*It’s important to note that 1 is essentially binary’s 9.* If we have 4 digits to play with in base 10, the largest number we can make is 9,999. Likewise, if we have 4 binary bits to play with, the largest number we can make is 1111, or 15. Since programmed data types come with a fixed number of bits, it is important to understand this limitation to the maximum range of possible values that can be stored. Note also that as we (almost) always do in programming, we start at 0 — so if we have 16 possible values with 4 bits, the largest value will *actually* be one less than that: 15.

Even more importantly, what happens when we have a 1 with a bunch of 0s after it? In base 10, 10 is of course 10, 100 is 100, and 1000 is 1000. In binary however, 10 is 2, 100 is 4, and 1000 is 8. *In base 10 they’re all powers of 10, and in base 2 they’re all powers of 2.* This should make sense intuitively, since 10 and 2 are simply the points at which we need to roll over our values. In other words, in base 10: 10 is ten 1s, 100 is ten 10s, and 1000 is ten 100s — we always multiply by the last value. It’s principally the same in base 2: 10 is two 1s, 100 is two 2s, and 1000 is two 4s.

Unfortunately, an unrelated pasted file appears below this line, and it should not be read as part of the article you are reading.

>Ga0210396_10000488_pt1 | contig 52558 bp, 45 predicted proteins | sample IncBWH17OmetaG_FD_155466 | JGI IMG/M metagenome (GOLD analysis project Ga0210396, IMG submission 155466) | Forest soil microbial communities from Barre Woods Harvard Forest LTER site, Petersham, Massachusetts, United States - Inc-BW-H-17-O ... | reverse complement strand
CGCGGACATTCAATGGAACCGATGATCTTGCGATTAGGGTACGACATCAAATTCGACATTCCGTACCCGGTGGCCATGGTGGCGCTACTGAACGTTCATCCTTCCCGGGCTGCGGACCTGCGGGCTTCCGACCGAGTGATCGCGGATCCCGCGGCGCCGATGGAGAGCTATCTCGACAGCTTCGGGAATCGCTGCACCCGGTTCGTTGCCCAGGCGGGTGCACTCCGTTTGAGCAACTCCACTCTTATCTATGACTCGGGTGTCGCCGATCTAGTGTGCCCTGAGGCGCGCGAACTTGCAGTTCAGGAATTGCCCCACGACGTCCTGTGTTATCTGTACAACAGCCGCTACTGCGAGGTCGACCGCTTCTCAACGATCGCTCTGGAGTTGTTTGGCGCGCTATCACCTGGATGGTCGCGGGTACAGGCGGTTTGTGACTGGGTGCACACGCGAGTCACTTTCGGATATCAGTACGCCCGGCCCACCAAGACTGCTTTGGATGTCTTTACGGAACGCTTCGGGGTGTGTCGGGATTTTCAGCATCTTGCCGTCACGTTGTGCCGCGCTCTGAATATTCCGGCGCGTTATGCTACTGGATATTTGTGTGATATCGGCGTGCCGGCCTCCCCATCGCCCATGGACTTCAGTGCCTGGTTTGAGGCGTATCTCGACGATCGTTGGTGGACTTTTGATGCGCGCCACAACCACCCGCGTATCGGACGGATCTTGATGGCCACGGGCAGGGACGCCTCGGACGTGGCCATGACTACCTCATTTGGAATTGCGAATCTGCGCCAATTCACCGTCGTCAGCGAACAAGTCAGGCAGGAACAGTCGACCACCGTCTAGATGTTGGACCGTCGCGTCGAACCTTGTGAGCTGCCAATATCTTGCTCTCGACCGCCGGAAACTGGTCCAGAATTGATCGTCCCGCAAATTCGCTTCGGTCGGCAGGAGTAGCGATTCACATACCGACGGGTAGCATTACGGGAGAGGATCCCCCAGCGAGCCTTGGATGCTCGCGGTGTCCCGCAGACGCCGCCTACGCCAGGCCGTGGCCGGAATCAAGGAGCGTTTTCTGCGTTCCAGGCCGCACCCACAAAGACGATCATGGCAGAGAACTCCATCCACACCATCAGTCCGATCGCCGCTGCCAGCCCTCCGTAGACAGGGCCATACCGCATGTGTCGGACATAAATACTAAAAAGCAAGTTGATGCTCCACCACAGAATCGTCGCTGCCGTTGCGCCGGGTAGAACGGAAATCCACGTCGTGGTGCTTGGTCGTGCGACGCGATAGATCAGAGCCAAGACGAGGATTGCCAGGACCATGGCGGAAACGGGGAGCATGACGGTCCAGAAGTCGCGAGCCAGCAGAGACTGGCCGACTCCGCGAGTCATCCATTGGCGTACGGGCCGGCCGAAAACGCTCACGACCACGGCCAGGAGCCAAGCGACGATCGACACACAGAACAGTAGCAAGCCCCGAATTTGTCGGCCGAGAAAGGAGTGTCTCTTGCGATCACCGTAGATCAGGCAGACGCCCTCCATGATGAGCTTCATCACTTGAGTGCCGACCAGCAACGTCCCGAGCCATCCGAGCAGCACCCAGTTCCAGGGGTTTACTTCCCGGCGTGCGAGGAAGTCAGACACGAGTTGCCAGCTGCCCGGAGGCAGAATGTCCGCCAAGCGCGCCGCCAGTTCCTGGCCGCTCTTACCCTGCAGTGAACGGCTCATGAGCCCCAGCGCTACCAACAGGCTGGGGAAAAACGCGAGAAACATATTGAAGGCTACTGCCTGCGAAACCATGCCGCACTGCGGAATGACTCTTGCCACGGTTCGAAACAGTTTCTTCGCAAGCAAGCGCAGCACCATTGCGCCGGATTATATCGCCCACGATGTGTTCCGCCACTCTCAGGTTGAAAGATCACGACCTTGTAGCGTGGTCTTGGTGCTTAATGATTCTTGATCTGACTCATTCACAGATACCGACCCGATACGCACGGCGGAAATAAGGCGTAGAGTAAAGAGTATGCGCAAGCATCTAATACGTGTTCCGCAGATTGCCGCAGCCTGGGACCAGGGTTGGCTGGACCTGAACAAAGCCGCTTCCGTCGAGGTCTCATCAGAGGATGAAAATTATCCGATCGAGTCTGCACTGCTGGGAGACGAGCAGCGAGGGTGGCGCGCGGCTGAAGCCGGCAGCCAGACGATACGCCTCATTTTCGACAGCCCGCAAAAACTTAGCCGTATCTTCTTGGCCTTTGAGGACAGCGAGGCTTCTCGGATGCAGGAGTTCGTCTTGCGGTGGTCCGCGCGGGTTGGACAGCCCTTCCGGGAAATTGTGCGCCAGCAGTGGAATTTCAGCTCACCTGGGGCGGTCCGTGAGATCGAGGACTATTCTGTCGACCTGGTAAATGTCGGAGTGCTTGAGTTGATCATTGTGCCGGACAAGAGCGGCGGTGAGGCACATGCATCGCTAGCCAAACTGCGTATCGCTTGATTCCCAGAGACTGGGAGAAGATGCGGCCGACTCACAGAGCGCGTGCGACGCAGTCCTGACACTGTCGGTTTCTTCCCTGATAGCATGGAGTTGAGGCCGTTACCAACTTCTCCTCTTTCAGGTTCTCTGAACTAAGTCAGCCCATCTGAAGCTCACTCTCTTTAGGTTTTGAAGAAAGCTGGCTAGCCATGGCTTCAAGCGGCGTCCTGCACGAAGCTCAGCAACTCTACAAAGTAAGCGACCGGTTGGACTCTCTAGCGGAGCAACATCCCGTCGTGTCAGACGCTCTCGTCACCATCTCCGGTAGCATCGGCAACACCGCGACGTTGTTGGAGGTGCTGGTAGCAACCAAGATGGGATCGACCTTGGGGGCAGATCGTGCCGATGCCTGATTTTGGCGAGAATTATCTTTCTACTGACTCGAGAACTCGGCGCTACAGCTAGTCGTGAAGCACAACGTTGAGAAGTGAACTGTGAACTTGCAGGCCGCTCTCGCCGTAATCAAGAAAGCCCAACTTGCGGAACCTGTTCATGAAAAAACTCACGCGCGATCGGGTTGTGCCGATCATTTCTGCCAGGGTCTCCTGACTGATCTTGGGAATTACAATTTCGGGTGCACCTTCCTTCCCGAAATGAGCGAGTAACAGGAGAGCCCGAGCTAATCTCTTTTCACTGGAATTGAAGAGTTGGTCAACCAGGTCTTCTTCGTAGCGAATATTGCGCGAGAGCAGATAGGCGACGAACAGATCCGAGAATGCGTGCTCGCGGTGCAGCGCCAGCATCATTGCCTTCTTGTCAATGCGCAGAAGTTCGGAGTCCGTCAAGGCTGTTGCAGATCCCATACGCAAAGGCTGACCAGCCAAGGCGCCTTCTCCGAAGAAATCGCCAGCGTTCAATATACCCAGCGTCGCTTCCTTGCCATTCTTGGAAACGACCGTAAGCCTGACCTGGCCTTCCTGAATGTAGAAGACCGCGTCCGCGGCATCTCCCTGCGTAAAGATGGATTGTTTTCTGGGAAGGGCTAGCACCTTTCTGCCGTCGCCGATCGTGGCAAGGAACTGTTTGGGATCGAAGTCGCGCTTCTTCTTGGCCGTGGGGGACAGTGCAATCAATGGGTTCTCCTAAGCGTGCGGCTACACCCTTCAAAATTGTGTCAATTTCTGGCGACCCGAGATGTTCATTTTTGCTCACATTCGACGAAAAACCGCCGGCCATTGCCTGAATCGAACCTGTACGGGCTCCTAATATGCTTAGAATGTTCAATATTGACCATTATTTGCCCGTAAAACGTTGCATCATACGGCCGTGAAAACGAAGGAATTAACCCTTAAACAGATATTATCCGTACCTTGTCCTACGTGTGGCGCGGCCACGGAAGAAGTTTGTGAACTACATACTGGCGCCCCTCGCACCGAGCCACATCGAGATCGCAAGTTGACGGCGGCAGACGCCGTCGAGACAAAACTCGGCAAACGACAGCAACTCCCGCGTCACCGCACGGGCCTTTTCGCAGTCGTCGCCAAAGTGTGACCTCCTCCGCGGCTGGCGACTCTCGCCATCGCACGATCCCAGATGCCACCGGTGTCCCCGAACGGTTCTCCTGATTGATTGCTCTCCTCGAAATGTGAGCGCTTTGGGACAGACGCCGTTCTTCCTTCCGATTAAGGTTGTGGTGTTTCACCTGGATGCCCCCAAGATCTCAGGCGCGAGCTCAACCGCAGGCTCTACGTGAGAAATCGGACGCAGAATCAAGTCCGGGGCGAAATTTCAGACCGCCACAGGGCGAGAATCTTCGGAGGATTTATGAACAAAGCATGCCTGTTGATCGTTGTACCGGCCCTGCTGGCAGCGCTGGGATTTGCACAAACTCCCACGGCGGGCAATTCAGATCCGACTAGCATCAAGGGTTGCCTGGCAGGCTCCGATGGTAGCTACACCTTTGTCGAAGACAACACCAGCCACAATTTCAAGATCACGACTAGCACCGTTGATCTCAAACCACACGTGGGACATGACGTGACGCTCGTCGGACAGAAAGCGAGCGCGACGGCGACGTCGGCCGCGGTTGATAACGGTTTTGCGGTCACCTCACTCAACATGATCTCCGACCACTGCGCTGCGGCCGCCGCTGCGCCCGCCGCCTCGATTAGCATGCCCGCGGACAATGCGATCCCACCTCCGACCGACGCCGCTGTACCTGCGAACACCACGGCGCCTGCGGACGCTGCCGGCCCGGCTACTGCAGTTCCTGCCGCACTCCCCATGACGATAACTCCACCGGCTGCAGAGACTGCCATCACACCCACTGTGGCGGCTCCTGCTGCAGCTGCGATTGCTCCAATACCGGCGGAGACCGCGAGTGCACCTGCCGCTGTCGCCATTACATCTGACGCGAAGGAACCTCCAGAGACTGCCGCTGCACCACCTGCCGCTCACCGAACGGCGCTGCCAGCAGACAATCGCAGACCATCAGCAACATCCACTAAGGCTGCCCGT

Now that we (hopefully) understand binary, let’s talk about the usefulness of bitwise operations.

Let’s say that we want to transmit an associated set of 16 boolean values over a network. Assuming that this is in our own custom application for which we can define a custom protocol (protocol meaning how we want the information we send to be interpreted on the other side), we can do this by sending one 16-bit number (any value between 0 and 65535) and having it stand for 16 individual true/false values — this is called **bit mapping**. How would the reading of this work in practice? We’d have to use *bitwise operations! *Let’s learn about these strange beasts and return to our bit map problem when we’re done.

Python comes equipped with 6 bitwise operators for us to play with:

&: Binary AND

|: Binary OR

^: Binary XOR

~: Binary One's Complement

<<: Binary Left Shift

>>: Binary Right Shift

For those familiar with boolean logic, these might already seem familiar. For those that aren’t, no worries, we’ll explain how these work in just a moment. All of these operators (except for `~`

) are used to compare two numbers. This is just like how `+`

and `—`

compare two numbers when written between them, but don’t have that meaning if they are written on their own.